International Space Station Benefits for Humanity

Space Station Agricultural Camera Observes Flooding in North Dakota

Ask a geologist or ecologist about remote sensing of the Earth – collecting information about a material or process without physically touching or sampling it – and they will likely mention Landsat, Advanced Spaceborne Thermal Emission and Reflection Radiometer known as ASTER, Moderate Resolution Imaging Spectroradiometer or MODIS or other sensor systems that routinely collect data from orbit for the land surface, oceans, or atmosphere. Since the early 1970s, terrestrial global remote sensing has been the territory of the polar-orbiting, sun-synchronous satellite, but that is now changing with the addition of new remote sensing systems to the International Space Station.

One of the first new systems is the International Space Station Agricultural Camera, or ISSAC. The ISSAC was developed by students and faculty at the University of North Dakota;, and its prime purpose is to collect data in support of agricultural activities and related research in the Upper Midwest of the United States. Today's farmers use data and information from a variety of remote sensing satellites to understand weather systems, climate patterns and to monitor the health of their crops. The ISSAC will be another source of information for farmers and agricultural researchers by collecting imagery of croplands and other land cover over the Midwestern states during the growing season.

Unlike the more familiar handheld digital camera photographs taken by astronauts from the ISS for the Crew Earth Observations experiment, ISSAC imagery is similar to multispectral data collected by the ASTER sensor onboard the NASA Terra satellite. The ISSAC is also mounted in the Window Observational Research Facility or WORF, and operates independently of the ISS crew.

The sensor system uses two digital still cameras equipped with filters to collect individual image frames sensitive to the visible green, visible red, and near-infrared wavelengths of the electromagnetic spectrum. The individual frames are then combined to form a single multispectral (three band) image. This wavelength combination makes the ISSAC particularly good at distinguishing different kinds of vegetation, and detecting changes in the areal coverage and health of plants, two factors of importance for agricultural studies and monitoring.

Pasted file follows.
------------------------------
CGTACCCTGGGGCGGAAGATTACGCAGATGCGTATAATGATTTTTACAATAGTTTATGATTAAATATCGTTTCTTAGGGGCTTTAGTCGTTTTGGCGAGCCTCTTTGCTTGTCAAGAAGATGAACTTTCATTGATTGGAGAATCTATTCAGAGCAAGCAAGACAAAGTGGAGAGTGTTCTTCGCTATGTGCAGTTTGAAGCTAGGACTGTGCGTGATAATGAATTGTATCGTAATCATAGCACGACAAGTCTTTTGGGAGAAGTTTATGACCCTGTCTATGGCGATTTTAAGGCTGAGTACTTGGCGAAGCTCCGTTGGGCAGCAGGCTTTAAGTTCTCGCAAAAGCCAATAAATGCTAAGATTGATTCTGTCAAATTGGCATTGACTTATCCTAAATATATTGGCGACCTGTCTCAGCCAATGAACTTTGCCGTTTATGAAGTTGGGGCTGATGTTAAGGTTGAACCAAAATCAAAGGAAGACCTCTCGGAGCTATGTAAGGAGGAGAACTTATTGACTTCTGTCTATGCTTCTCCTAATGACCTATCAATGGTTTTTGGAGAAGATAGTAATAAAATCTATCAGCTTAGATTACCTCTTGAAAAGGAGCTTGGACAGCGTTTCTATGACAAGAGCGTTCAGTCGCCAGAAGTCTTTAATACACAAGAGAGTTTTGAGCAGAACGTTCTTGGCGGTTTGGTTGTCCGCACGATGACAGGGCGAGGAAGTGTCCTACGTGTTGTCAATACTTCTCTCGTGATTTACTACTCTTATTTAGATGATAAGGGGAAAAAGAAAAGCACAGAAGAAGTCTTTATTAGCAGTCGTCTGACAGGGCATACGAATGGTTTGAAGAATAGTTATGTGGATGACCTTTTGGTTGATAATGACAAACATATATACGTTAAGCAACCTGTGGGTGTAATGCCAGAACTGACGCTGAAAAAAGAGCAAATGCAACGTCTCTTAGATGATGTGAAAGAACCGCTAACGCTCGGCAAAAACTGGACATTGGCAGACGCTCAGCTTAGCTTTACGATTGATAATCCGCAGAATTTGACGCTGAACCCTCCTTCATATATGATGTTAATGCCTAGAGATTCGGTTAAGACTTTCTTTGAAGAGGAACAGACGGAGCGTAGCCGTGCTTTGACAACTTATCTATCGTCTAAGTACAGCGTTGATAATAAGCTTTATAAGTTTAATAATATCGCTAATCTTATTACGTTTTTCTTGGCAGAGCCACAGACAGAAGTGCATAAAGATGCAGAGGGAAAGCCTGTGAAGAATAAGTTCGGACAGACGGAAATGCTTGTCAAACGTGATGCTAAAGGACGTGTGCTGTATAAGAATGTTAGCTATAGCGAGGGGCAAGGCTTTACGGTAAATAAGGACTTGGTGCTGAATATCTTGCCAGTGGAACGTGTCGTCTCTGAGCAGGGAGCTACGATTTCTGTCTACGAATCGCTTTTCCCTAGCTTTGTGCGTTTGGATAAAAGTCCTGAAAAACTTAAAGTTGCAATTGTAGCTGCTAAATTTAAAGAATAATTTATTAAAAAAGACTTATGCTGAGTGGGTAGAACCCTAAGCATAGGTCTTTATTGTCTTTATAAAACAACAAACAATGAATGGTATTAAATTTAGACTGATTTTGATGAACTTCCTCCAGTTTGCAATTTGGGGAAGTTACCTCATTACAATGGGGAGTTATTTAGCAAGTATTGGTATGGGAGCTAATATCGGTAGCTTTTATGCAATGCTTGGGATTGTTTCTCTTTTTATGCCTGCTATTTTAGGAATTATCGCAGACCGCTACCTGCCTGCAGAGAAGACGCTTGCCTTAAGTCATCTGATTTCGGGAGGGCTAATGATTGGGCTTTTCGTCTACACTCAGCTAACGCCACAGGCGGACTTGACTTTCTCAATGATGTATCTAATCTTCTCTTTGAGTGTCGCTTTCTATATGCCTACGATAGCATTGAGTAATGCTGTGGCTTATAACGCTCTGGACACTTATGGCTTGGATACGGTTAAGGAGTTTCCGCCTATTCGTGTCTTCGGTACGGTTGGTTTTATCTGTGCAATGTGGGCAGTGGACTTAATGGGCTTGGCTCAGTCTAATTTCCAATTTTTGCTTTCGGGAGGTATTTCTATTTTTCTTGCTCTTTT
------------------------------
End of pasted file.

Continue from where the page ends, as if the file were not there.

In addition the ISSAC can also collect imagery of natural hazards and disasters in support of NASA humanitarian efforts. ISSAC demonstrated this capability soon after it became operational by collecting images of flooding from the Souris River near Minot, N.D. on June 24, 2011. Because ISSAC imagery is recorded in wavelengths similar to Landsat, scientists could easily compare the ISSAC data with earlier Landsat data of the Souris River valley, clearly illustrating the extent of flooding in and around Minot.

With the ISSAC now operational, data collected from the space station includes imagery that is similar to that acquired by polar-orbiting satellite-based sensors. ISSAC significantly augments the traditional Earth observations from polar-orbiting satellites by collecting data at variable times of day and with different repeat frequencies. Addition of the ISSAC and other remote sensing systems to the station, whether housed internally in the WORF or mounted externally, improves the capability of NASA to observe and monitor natural and anthropogenic (of human origin) Earth processes and natural hazards.

Comparison of Minot, N.D. and Souris River Valley Single cell microencapsulation

Comparison of Minot, N.D. and Souris River Valley during normal river flow conditions (top image, Landsat Thematic Mapper data) and during flood conditions (bottom image, ISSAC data). Both images have been processed to highlight actively photosynthesizing vegetation in red. Urban areas appear gray-brown, and water-flooded

William L. Stefanov
Johnson Space Center